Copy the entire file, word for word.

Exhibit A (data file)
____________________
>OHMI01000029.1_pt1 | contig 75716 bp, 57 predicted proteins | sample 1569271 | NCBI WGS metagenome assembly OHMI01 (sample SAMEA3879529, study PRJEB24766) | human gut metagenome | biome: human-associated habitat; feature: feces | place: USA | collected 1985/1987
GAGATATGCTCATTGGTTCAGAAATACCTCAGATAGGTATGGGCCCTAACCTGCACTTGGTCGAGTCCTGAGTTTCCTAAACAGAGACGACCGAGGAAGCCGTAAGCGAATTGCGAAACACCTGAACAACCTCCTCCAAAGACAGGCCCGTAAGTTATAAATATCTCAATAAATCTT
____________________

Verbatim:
>OHMI01000029.1_pt1 | contig 75716 bp, 57 predicted proteins | sample 1569271 | NCBI WGS metagenome assembly OHMI01 (sample SAMEA3879529, study PRJEB24766) | human gut metagenome | biome: human-associated habitat; feature: feces | place: USA | collected 1985/1987
GAGATATGCTCATTGGTTCAGAAATACCTCAGATAGGTATGGGCCCTAACCTGCACTTGGTCGAGTCCTGAGTTTCCTAAACAGAGACGACCGAGGAAGCCGTAAGCGAATTGCGAAACACCTGAACAACCTCCTCCAAAGACAGGCCCGTAAGTTATAAATATCTCAATAAATCTT